4.25.19-ICL-Getting-Unstuck
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Here’s the thing about writing. Eventually, no matter what else you do, you’ll get stuck.

Just this week, I was stuck trying to come up with a sixth book idea for a series proposal. The publisher requires a six-book series for proposal, and I had five good book ideas, but that was it. I was stuck. And it’s not the first time I’ve been stuck.

I’ve gotten stuck in the middle of a plot when I realize the next step I intended to take actually wouldn’t work for this character and this situation.

I’ve gotten stuck when I finished up a rough draft and still haven’t come up with a title.

I’ve gotten stuck when a publisher asked me to send in some ideas for a literacy series they were doing and my creative well seemed to have run dry.

Stuck happens.

It’s uncomfortable and scary but there are things you can do.

Don’t Panic
Being stuck is not permanent. You will eventually be on the other side of this. It’s important to remember that because the scary side of stuck works hard to keep you in place. Fear is not the friend of creativity or clear thinking. So the first thing to remember whenever you’re stuck is that it is a temporary problem. In all the situations where I’ve been stuck, I eventually wasn’t stuck anymore. So take deep breaths and picture the spot on the other side of stuck when you’re so relieved not to be stuck anymore. You’re going to get there.

The Problem of Burn Out
We get stuck for lots of reasons. Let’s start with the worst one, the one that requires the most radical and difficult solution. When the publisher asked me for ideas for literacy series books, I was burned out. I’d been working hard and fast for a long while and I was simply tired.

Burn out is a serious problem for anyone who tends to take on a lot in their lives. And it is another enemy of creativity and clear thinking. So if your problem is burn out, the only cure is trimming the amount you’re trying to do, being a little kinder to yourself, and rest. That’s what I had to do about the burnout I was suffering when the literacy opportunity presented itself. And since that was an offer with a deadline, in the end, I only caught the very end of the opportunity and ended up only doing four books.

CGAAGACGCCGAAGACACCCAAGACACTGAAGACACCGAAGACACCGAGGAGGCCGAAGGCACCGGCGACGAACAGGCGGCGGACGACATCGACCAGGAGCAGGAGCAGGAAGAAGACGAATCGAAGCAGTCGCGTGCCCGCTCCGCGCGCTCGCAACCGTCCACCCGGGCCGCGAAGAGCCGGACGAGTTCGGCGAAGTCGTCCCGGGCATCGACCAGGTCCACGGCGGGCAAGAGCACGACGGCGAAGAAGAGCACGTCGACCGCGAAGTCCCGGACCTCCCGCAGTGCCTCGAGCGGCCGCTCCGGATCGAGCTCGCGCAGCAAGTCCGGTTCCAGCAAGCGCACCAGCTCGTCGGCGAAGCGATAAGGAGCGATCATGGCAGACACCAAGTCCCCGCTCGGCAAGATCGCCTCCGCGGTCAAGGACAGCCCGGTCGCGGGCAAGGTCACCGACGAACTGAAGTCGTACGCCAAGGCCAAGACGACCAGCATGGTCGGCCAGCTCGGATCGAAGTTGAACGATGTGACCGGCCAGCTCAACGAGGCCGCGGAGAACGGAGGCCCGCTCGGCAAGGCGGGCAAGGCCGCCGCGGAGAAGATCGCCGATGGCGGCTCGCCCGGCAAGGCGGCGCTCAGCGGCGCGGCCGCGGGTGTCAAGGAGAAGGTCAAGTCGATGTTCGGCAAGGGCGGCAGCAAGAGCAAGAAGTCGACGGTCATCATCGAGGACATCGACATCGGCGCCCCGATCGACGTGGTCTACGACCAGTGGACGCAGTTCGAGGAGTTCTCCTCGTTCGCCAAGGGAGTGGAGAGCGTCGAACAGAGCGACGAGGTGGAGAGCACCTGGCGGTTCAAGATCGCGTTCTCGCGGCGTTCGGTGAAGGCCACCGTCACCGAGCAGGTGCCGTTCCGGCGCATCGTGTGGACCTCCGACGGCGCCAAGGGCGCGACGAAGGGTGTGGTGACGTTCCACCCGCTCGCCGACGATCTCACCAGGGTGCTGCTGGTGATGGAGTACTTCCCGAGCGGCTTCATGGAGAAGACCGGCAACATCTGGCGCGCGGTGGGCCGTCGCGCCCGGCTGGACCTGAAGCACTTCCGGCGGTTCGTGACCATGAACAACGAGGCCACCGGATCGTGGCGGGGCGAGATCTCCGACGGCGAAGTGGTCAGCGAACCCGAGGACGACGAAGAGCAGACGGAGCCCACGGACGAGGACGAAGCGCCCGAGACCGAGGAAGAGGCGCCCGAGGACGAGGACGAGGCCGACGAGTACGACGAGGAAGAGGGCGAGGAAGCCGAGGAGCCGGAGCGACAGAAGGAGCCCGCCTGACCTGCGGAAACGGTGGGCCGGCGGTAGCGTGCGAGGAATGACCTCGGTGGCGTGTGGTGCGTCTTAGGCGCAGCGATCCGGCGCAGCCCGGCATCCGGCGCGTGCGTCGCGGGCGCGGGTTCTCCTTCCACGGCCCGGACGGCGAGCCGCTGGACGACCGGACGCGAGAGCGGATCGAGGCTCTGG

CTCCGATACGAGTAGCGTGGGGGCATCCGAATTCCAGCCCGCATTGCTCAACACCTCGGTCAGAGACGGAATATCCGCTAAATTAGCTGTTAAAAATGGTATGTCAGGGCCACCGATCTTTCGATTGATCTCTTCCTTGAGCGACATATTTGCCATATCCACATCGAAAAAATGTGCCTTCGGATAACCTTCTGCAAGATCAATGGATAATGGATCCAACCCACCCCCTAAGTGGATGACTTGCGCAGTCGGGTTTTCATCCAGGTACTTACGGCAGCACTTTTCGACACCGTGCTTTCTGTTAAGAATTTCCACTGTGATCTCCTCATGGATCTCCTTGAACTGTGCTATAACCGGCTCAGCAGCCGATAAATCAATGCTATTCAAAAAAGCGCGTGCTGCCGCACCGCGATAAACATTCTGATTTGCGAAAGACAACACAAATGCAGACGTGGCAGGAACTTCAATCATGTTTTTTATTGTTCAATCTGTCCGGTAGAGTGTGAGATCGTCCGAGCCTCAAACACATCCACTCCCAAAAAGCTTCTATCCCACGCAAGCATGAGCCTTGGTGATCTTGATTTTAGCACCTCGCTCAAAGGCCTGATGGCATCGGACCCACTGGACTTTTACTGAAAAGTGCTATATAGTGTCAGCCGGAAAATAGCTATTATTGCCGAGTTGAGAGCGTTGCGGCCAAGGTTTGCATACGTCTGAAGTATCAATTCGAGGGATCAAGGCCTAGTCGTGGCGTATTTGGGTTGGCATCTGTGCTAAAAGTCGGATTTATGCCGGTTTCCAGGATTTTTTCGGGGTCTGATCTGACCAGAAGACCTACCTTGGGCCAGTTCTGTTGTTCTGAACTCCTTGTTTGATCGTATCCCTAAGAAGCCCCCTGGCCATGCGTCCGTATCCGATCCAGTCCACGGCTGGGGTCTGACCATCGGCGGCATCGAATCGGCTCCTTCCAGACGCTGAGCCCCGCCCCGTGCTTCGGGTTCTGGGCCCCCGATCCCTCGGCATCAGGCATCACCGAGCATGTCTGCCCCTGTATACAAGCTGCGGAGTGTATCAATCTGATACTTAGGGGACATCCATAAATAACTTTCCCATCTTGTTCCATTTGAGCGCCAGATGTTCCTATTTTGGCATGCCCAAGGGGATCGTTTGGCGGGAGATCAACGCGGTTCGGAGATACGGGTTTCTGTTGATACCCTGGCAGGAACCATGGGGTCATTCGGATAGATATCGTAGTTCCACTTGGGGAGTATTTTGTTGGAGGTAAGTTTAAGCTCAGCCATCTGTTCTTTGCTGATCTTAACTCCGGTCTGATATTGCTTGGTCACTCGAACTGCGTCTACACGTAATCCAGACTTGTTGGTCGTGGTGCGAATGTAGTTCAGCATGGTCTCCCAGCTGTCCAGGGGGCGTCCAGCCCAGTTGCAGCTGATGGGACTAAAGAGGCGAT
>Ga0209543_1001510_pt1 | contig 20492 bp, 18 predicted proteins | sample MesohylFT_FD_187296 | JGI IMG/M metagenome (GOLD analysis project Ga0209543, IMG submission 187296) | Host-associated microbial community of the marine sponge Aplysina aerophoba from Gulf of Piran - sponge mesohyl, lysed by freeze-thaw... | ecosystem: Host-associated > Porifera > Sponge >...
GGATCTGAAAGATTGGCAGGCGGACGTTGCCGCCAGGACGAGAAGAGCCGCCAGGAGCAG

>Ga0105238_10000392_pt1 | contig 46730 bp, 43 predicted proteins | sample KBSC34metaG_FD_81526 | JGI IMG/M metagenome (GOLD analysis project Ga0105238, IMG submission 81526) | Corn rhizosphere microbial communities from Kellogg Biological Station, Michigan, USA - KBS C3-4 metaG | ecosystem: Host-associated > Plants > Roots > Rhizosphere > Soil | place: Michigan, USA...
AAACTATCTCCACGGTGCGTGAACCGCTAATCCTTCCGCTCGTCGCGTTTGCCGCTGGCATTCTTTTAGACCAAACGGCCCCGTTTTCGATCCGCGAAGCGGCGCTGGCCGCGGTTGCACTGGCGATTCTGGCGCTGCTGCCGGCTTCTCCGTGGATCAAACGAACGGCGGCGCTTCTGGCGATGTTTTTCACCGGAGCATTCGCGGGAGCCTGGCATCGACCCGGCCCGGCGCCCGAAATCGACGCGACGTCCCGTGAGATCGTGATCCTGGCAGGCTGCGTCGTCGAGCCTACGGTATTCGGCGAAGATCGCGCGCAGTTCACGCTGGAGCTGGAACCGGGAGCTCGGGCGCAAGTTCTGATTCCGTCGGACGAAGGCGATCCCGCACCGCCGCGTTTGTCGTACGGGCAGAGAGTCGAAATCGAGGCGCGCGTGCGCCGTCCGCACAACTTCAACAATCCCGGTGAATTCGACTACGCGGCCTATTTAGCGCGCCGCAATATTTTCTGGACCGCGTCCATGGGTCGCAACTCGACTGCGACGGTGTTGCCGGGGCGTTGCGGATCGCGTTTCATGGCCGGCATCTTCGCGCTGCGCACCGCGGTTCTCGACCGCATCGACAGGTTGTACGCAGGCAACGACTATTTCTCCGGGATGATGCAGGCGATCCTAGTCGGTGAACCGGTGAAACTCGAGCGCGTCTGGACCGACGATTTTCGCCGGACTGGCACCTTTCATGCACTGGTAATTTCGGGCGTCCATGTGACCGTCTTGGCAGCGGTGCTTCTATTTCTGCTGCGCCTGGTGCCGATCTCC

I would have loved to do more, but the burnout I felt was completely self-induced. I’d brought it on myself and it bit me hard. And that situation taught me to be watchful of burnout (especially since I missed out on thousands of dollars of work because of it). But that period of burnout also taught me a lesson in how much I was capable of. I’d produced an amazing amount of work before burning out, but I’d also found my absolute limits. So after trimming back hard in order to rest, I have been able to ramp back up slowly, always keeping an eye on those limits.

Other Stickers
Burn out isn’t the only way to get stuck. One that I’ve talked about before (and probably often) is the empty story well. Every time you read a book, every single time, you teach your brain things about story. Organization. Pacing. Description. Dialogue. Action. It all goes into your brain and is sorted by the amazing machinery up there. And the more books and stories you read, the more ways your brain sees to do these things. It’s a bit like looking at a flat photo versus looking at a 3-D model.